Sunday, March 15, 2015

Race and Children's Literature

This past week I hosted a Symposium on Race and Children's Literature at DePauw, funded by the generosity of the Prindle Institute for Ethics. I organized the event last fall before I realized that our campus would be devoting significant time and resources to engaging in a dialogue about racial issues in our own community, and before a racist joke at the National Book Awards ceremony had the unintended result of raising awareness of the need for more diverse books. (MC Daniel Handler, after presenting African-American author Jacqueline Woodson with the award for Young People's Literature for her beautiful memoir-in-verse Brown Girl Dreaming, made a joke about Woodson's allergy to watermelon, which prompted a huge social media outcry and led to Handler's making a a compensatory contribution to the We Need Diverse Books campaign.).

My symposium was a day crammed full of wonderful events highlighting my guest speakers, Prof. Philip Nel of Kansas State University (author of Crockett Johnson and Ruth Krauss: How an Unlikely Couple Found Love, Dodged the FBI, and Transformed Children's Literature and Dr. Seuss: American Icon) and Prof. Michelle H. Martin of the University of South Carolina (author of Brown Gold: Milestones of African-American Children’s Picture Books, 1845-2002). 

In the morning, they taught my 90-minute class on children's literature, generating a lively discussion on the question: "What is African-American children's literature?" (Possible answers: literature by African-American authors, literature about African-American characters, literature for an African-American audience of readers). Some students worried about the whole project of labeling any category of literature in this way: is this exclusionary? But if we don't pay attention to such categories, we end up with what we have now, a publishing industry in which at best 10 percent of children's books published each year are written by diverse authors or feature diverse characters, when 40 percent of American children identify as African American, Native American, Asian American, or Latino. 

Each speaker gave a well-attended talk. At 4:15 Phil presented "Was the Cat in the Hat Black?: Structures of Racism in Children’s Literature,”which looked at the complexity of Seuss's portrayal of the famous cat and its racist antecedents in black-face minstrel shows. His point was not to get us to repudiate this beloved text, but to see what problematic cultural sources continue to haunt the books we give our children.
At 7:30 Michelle presented "From the Kitchen to the Edges: Hair Representations in African American Children's Picture Books," a look at the political power of children's books to empower young readers to celebrate themselves, their racial and cultural identity - and their hair.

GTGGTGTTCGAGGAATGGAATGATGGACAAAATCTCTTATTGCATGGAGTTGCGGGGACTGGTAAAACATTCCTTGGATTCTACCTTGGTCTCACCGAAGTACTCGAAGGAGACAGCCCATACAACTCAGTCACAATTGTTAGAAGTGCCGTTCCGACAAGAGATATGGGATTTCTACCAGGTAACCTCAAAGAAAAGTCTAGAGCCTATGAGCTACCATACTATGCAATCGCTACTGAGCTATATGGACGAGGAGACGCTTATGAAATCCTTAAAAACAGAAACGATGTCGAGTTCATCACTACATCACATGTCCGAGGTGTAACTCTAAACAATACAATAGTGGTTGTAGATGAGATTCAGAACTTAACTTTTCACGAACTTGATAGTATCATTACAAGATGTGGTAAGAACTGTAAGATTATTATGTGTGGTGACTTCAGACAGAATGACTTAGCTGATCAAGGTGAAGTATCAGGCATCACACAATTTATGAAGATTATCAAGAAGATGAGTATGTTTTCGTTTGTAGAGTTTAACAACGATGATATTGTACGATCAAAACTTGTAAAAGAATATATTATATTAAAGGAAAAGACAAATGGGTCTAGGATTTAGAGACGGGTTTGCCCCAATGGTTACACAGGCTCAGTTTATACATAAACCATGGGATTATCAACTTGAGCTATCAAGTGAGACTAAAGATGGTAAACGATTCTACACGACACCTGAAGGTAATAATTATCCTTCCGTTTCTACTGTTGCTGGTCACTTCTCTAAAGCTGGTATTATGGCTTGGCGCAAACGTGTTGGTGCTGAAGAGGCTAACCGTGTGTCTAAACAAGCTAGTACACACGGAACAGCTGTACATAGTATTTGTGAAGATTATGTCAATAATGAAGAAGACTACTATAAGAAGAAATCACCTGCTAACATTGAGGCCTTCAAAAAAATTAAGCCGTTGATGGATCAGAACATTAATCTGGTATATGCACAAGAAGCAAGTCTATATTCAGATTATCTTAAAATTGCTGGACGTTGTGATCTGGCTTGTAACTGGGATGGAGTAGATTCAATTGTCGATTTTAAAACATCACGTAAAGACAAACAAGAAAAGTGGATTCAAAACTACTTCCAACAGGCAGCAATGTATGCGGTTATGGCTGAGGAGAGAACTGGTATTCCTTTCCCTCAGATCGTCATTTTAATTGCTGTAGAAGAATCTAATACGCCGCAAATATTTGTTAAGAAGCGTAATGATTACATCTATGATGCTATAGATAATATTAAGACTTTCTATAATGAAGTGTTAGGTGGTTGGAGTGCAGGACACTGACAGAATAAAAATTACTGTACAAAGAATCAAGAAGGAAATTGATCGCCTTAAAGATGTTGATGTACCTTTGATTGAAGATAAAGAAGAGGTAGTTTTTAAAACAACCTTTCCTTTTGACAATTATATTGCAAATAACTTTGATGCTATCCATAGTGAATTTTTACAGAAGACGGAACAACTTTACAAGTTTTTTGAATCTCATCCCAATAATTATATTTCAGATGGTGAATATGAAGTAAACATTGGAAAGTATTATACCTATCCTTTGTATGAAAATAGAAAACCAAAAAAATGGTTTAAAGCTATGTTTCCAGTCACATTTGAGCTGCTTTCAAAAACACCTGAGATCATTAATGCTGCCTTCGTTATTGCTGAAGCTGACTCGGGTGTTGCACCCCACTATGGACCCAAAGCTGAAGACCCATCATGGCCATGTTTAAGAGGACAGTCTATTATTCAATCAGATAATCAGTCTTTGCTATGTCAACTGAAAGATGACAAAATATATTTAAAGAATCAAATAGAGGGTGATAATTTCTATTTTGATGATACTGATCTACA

The day also included a luncheon panel where Mollie Beaumont, our Putnam County Public Library children's librarian, joined us to reflect in a more informal setting on the need for diversity in children's books.
In my five-minute panel presentation, I reflected on my hesitation as a white author to write outside of my own ethnicity/culture/race. After all, my first fifteen books were all about girls; it was only when I became the mother of my two sons that I felt confident enough to write about boys. But even as I haven't focused on race in creating the characters in my children's books, leaving physical appearance largely undescribed, I've more than once had occasion to realize that I've created a non-white character - when I saw the illustrations for the book.

Unlike authors, illustrators are unable to leave race, or at least racial appearance, unspecified. The children in my picture book A Visit to Amy-Claire, illustrated by Sheila Hamanaka, appear as Asian-American. Perfect neighbor boy Ryan Mason in the Gus and Grandpa series is black, thanks to illustrator Catherine Stock. And in my current Franklin School Friends series, Izzy, title character of Izzy Barr, Running Star (out next month) is also black, thanks to illustrator Rob Shepperson.

So in 2015, one of the all-too-few children's books featuring African-American characters will be by me.

I do have a twinge of worry that it's my running star who is African-American rather than my reading queen (Kelsey Green, Reading Queen) or math whiz (Annika Riz, Math Whiz). Have I perpetuated stereotypes of African-Americans succeeding in sports rather than in academics? Well, but Ryan Mason in Gus and Grandpa succeeds in everything, and Amy-Claire's story isn't built around any desire for success in any dimension. Right now, my tentative conclusion is that preoccupation with avoiding any conceivable stereotype leads to paralysis, and to a reluctance on the part of white authors and illustrators to engage with diversity at all. What's important is that non-white children get to see themselves mirrored in the books they read, and that white children don't get a steady diet of images that allow them to think the world belongs to them alone. Right now, what we need is diverse books written and illustrated as well and beautifully as we can make them. We need to see all kinds of kids, all colors of kids, succeeding and failing and laughing and crying and growing and changing in all kinds of ways.

Thanks to the Prindle Institute, and to Phil Nel, Michelle H. Martin, and Mollie Beaumont, and to my terrific students and the larger Depauw community, for making this Symposium on Race and Children's Literature such a success.

1 comment:

  1. It becomes more interesting when it comes to children.